Horror and Comedy

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In movies, plot structure helps project the tone of the movie. The generalization of movies usually commences passively, and gradually builds into a climactic scene. Then, it dies down to its peaceful way once more, but usually not in a horror or comedy. Throughout the history of horror and comedy movies, the plots usually ended on that climactic scene and had most of the movie be the foundation for that climax. As time went on, plot structures of the two genres started to develop and one could see that they help convey their tone similarly yet differently at times.

The History of Horror
To most people, horror is the genre that makes them become gregariously incautious, meaning that they treat others without respect. The majority believe that this leads to the massive killings you see on the news. This is the opposite approach a screenwriter takes upon writing a screenplay. The screenwriter wants to allow one viewer to openly express their internal fears with other members of the audience through screams and shrills. Before horror was even meant to hit the big screen, it originated long before then back in 1896.

In France, a film was made and believe it or not, it was a vampire movie. Even back then the approach was still the same and that was to have the audience craving for terror. Again in the 1930s, a horror movie was made and it exemplified the powerful art of cinema early back then and still is stout today. Another famous movie made in the 1930s was Colin Clive's "Frankenstein". This changed the cinematic appearance of horror movies and it opened up suggestions to new experiences. One of them was bringing horror to the silver screen.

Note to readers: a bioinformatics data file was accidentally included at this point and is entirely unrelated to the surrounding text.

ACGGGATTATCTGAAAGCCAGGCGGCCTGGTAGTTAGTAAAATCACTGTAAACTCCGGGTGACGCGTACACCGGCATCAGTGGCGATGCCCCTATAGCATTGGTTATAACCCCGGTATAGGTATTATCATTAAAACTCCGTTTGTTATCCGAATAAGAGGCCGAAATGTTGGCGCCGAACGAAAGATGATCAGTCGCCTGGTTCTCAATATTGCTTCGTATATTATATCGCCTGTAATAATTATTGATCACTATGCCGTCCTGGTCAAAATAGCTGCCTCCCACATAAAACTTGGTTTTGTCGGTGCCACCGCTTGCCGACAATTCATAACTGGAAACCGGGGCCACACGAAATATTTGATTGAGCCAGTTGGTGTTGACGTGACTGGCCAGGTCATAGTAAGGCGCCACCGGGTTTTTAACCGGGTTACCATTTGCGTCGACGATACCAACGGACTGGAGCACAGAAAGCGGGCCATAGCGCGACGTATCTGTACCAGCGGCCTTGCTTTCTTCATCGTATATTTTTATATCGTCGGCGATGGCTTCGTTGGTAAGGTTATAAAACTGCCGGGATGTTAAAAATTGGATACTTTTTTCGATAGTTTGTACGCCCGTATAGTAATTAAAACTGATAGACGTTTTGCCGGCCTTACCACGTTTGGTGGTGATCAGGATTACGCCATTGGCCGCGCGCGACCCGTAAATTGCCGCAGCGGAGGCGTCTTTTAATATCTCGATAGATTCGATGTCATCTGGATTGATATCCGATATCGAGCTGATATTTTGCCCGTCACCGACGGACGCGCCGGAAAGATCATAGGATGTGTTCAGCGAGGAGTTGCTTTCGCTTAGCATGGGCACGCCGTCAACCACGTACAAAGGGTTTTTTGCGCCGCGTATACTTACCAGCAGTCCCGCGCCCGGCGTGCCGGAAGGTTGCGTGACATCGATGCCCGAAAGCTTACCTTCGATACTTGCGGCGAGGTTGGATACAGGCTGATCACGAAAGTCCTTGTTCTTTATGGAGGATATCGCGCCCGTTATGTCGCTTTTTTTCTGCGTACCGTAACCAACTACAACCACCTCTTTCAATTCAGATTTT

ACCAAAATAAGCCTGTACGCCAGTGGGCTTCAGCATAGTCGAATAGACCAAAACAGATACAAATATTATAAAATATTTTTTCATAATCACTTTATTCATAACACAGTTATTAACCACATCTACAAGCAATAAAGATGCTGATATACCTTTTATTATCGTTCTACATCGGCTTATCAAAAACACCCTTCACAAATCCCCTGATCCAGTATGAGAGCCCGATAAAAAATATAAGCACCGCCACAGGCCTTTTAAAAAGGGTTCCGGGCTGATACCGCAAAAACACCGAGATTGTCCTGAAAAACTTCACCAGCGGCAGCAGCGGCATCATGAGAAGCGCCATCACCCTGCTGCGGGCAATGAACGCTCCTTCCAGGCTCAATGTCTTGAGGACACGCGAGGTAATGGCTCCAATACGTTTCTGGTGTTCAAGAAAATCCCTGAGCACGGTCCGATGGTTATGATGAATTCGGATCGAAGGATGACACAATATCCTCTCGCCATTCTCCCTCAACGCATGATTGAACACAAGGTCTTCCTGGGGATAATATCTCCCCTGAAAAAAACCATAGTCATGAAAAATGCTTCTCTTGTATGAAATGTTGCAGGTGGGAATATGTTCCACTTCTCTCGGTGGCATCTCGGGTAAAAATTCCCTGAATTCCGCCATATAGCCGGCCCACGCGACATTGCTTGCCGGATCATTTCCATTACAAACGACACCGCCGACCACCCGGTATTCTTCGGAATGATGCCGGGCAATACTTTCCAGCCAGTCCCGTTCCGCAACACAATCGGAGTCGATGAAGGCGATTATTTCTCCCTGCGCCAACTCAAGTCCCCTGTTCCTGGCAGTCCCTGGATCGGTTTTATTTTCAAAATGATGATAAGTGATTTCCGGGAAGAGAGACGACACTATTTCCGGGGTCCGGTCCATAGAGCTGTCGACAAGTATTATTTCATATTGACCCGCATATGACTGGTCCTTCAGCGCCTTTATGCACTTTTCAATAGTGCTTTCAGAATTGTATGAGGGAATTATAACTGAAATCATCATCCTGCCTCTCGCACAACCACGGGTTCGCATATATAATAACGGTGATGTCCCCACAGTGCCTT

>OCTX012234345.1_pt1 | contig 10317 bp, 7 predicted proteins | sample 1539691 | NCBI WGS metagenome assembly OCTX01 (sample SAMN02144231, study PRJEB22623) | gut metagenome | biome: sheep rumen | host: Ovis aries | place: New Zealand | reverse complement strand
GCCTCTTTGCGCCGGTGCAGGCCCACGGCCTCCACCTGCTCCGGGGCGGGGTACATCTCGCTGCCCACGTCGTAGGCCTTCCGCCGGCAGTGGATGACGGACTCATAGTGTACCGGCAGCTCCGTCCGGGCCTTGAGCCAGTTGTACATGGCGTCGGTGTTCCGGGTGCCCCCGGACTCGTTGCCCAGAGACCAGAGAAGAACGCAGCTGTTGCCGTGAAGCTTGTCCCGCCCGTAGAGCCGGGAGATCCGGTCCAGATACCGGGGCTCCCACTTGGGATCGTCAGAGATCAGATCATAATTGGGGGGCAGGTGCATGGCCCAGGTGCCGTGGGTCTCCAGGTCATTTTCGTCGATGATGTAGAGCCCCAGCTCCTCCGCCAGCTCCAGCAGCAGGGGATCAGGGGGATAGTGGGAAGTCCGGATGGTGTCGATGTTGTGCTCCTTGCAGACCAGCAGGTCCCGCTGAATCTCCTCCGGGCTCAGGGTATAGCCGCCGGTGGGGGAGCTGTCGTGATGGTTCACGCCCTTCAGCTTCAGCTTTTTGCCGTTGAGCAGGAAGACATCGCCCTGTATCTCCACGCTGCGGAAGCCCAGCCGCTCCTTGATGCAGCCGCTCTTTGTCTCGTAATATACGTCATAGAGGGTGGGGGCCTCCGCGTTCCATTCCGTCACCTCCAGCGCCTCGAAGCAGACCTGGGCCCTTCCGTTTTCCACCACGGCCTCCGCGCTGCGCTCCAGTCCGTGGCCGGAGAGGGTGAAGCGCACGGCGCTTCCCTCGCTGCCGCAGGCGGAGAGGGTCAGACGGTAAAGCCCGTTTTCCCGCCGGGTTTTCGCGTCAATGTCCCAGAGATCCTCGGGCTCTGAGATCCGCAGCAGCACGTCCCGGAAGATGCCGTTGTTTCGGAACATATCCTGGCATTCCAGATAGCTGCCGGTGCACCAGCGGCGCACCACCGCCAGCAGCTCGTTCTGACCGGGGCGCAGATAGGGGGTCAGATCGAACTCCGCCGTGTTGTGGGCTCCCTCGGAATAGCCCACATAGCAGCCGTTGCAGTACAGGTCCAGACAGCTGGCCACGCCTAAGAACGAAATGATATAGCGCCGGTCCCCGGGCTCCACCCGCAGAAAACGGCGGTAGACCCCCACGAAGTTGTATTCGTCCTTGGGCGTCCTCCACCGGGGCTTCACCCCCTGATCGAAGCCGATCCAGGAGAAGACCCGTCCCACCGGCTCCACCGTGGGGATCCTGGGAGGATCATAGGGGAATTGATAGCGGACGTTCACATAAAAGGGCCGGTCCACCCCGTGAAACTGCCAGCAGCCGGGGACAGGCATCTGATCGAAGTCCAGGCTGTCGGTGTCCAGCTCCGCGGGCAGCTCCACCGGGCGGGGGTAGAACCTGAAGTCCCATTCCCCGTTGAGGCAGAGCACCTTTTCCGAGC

Universal Studios became America's production of horror movies. These movies included "Frankenstein", "Dracula" and "The Mummy". "Frankenstein" being the big winner led on to many sequels which definitely lived up to the primary. These included "The Bride of Frankenstein" and "The Son of Frankenstein". In 1932, a movie called "The Dark Old House" was produced and it was the movie said to give "The Bride of Frankenstein" its brilliant touches. This was the first film to ever incorporate comedy and horror to produce a movie categorized as black humor. Following this haunted house story came "The Haunting" and "Amityville Horror".

Hollywood started to become more and more of a rising attribute to the art culture. Horror movies were becoming the base of Hollywood because people kept screaming for more. European horror helped American horror in its way of acting and directing. The vampire movie made back in England used a silent film approach which was still used until the 1980s. In 1934, "The Black Cat" was produced and that's where the real gore began. This was by people being skinned alive. In the early 1940's a movie called "Cat People" was made and it turned all the tables for the artistic possibilities and gave horror a new direction to follow.

In the early to mid 1950s, horror was out of the picture for a while and this is where Sci-Fi turned over. The horror movie scene was arisen when "The Hound of the Baskervilles" was recreated from Arthur Conan Doyle's book back in 1958. This movie showed the technical aspects that were now possible and less expensive. This also showed the most gore that has ever been shown before. From the late 1950s to the early 1960s, a series of movies were made based on Poe's works. These included "The Fall of the House of Usher" and "The Tomb of Ligeia". Then, in 1960, a movie was made and it was about to change the ways of horror forever. It was about to be paving the path for horror movies forever. This movie was "Psycho".

Even though it was low-budget, the movie came to be incredibly moving and the shock value was unbearable. The camera movements and the way Hitchcock allowed the viewer to be sucked into the world of Marion Crane was incredible. In this short time, you were able to relate to her and really get a feel for her personality....
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